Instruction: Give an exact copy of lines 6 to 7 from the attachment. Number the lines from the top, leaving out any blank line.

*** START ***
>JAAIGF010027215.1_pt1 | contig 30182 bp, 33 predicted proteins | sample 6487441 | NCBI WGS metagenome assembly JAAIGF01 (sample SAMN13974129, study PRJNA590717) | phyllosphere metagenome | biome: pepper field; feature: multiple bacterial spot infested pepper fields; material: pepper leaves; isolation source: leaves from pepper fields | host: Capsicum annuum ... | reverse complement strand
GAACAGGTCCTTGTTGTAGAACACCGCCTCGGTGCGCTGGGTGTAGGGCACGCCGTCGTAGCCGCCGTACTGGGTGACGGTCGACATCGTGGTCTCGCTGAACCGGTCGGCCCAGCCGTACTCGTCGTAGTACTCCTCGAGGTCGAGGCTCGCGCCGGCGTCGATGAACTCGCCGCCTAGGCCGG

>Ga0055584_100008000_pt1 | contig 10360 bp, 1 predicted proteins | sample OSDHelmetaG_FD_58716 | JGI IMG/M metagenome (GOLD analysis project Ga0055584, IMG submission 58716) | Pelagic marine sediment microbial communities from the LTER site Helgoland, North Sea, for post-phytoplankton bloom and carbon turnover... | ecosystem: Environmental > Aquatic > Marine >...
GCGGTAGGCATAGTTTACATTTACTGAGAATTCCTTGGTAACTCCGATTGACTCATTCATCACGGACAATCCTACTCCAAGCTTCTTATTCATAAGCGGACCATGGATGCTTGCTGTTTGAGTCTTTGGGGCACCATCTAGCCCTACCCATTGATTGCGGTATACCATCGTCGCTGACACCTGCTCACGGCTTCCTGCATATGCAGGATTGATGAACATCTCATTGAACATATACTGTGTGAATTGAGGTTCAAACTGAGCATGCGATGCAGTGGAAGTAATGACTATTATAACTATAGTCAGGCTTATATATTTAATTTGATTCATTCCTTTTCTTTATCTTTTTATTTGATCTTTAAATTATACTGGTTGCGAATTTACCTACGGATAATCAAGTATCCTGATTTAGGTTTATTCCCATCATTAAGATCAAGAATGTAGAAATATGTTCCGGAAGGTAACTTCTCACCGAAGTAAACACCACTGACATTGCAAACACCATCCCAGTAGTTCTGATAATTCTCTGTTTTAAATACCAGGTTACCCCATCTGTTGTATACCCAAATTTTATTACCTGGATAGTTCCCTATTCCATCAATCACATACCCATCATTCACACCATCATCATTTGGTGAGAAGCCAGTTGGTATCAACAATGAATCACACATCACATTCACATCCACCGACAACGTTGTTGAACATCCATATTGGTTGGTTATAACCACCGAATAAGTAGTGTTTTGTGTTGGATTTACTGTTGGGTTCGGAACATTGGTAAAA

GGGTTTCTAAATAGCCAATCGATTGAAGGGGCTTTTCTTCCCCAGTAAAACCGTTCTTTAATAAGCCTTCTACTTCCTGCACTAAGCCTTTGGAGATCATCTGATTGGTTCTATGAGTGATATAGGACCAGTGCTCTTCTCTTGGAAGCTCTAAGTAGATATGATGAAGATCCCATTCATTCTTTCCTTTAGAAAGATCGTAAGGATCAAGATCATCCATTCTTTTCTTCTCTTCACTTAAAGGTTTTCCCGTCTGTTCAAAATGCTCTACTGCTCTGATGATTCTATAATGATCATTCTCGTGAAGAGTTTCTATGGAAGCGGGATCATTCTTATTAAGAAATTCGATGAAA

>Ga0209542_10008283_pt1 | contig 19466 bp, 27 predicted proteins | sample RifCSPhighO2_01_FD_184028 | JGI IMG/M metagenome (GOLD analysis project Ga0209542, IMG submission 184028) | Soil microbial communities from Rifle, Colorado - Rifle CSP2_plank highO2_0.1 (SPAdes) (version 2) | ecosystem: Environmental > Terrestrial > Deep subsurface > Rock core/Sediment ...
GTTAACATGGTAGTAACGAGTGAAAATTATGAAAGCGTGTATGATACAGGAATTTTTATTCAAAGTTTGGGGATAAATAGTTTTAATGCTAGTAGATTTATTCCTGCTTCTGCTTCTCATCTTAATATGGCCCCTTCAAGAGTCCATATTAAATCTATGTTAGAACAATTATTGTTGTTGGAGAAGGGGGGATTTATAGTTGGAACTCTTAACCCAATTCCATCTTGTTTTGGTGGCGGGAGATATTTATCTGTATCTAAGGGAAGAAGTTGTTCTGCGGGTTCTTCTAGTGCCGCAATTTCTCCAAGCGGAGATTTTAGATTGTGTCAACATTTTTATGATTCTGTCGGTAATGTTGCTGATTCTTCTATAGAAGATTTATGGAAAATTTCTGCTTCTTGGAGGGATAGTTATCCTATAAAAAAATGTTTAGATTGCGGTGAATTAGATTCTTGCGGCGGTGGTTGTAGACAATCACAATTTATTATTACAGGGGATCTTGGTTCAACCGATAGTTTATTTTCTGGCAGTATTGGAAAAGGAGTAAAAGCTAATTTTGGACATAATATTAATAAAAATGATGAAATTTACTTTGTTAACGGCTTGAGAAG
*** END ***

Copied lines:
>Ga0209542_10008283_pt1 | contig 19466 bp, 27 predicted proteins | sample RifCSPhighO2_01_FD_184028 | JGI IMG/M metagenome (GOLD analysis project Ga0209542, IMG submission 184028) | Soil microbial communities from Rifle, Colorado - Rifle CSP2_plank highO2_0.1 (SPAdes) (version 2) | ecosystem: Environmental > Terrestrial > Deep subsurface > Rock core/Sediment ...
GTTAACATGGTAGTAACGAGTGAAAATTATGAAAGCGTGTATGATACAGGAATTTTTATTCAAAGTTTGGGGATAAATAGTTTTAATGCTAGTAGATTTATTCCTGCTTCTGCTTCTCATCTTAATATGGCCCCTTCAAGAGTCCATATTAAATCTATGTTAGAACAATTATTGTTGTTGGAGAAGGGGGGATTTATAGTTGGAACTCTTAACCCAATTCCATCTTGTTTTGGTGGCGGGAGATATTTATCTGTATCTAAGGGAAGAAGTTGTTCTGCGGGTTCTTCTAGTGCCGCAATTTCTCCAAGCGGAGATTTTAGATTGTGTCAACATTTTTATGATTCTGTCGGTAATGTTGCTGATTCTTCTATAGAAGATTTATGGAAAATTTCTGCTTCTTGGAGGGATAGTTATCCTATAAAAAAATGTTTAGATTGCGGTGAATTAGATTCTTGCGGCGGTGGTTGTAGACAATCACAATTTATTATTACAGGGGATCTTGGTTCAACCGATAGTTTATTTTCTGGCAGTATTGGAAAAGGAGTAAAAGCTAATTTTGGACATAATATTAATAAAAATGATGAAATTTACTTTGTTAACGGCTTGAGAAG